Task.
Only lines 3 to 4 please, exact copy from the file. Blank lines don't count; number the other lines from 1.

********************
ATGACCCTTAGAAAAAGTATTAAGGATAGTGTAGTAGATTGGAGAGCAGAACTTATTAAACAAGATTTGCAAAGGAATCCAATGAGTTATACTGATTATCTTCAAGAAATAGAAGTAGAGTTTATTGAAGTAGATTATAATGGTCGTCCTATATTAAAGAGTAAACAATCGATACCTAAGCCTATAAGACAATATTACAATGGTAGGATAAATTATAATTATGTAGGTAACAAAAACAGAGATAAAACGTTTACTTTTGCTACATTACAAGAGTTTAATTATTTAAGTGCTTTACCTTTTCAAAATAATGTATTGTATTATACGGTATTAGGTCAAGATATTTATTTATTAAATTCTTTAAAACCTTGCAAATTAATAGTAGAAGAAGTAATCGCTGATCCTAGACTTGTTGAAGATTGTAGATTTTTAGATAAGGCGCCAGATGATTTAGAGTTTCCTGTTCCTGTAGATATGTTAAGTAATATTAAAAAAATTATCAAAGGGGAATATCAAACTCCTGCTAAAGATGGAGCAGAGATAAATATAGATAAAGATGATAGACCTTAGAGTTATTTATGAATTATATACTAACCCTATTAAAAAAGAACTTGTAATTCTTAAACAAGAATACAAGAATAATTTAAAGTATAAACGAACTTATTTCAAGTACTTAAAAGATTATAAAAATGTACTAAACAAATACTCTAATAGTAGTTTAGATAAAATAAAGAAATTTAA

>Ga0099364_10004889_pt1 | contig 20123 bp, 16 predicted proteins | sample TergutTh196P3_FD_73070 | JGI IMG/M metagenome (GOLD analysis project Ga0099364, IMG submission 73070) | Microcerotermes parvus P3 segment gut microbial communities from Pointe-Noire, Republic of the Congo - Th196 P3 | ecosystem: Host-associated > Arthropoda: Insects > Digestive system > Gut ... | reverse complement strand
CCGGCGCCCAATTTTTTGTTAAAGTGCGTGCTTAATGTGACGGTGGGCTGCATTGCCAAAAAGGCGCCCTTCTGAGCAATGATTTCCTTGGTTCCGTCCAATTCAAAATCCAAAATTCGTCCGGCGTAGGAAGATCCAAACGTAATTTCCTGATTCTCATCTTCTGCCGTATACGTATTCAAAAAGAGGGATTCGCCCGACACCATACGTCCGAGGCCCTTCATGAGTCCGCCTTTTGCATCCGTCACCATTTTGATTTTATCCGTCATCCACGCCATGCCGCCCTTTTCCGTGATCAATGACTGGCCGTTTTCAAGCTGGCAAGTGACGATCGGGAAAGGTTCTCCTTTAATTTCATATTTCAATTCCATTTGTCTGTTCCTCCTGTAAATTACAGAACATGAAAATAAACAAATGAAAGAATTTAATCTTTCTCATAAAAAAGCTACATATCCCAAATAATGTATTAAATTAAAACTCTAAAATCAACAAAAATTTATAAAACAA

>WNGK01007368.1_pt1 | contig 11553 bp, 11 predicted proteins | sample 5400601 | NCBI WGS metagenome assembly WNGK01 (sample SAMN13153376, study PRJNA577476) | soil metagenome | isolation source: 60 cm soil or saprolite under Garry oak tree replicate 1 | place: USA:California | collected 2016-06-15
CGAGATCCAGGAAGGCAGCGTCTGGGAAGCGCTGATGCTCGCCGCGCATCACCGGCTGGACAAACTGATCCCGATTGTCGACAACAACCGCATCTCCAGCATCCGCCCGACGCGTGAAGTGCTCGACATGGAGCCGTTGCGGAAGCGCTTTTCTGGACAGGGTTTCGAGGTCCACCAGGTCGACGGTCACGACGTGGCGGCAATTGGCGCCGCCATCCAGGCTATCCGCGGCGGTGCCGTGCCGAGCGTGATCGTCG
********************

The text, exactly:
CCGGCGCCCAATTTTTTGTTAAAGTGCGTGCTTAATGTGACGGTGGGCTGCATTGCCAAAAAGGCGCCCTTCTGAGCAATGATTTCCTTGGTTCCGTCCAATTCAAAATCCAAAATTCGTCCGGCGTAGGAAGATCCAAACGTAATTTCCTGATTCTCATCTTCTGCCGTATACGTATTCAAAAAGAGGGATTCGCCCGACACCATACGTCCGAGGCCCTTCATGAGTCCGCCTTTTGCATCCGTCACCATTTTGATTTTATCCGTCATCCACGCCATGCCGCCCTTTTCCGTGATCAATGACTGGCCGTTTTCAAGCTGGCAAGTGACGATCGGGAAAGGTTCTCCTTTAATTTCATATTTCAATTCCATTTGTCTGTTCCTCCTGTAAATTACAGAACATGAAAATAAACAAATGAAAGAATTTAATCTTTCTCATAAAAAAGCTACATATCCCAAATAATGTATTAAATTAAAACTCTAAAATCAACAAAAATTTATAAAACAA

>WNGK01007368.1_pt1 | contig 11553 bp, 11 predicted proteins | sample 5400601 | NCBI WGS metagenome assembly WNGK01 (sample SAMN13153376, study PRJNA577476) | soil metagenome | isolation source: 60 cm soil or saprolite under Garry oak tree replicate 1 | place: USA:California | collected 2016-06-15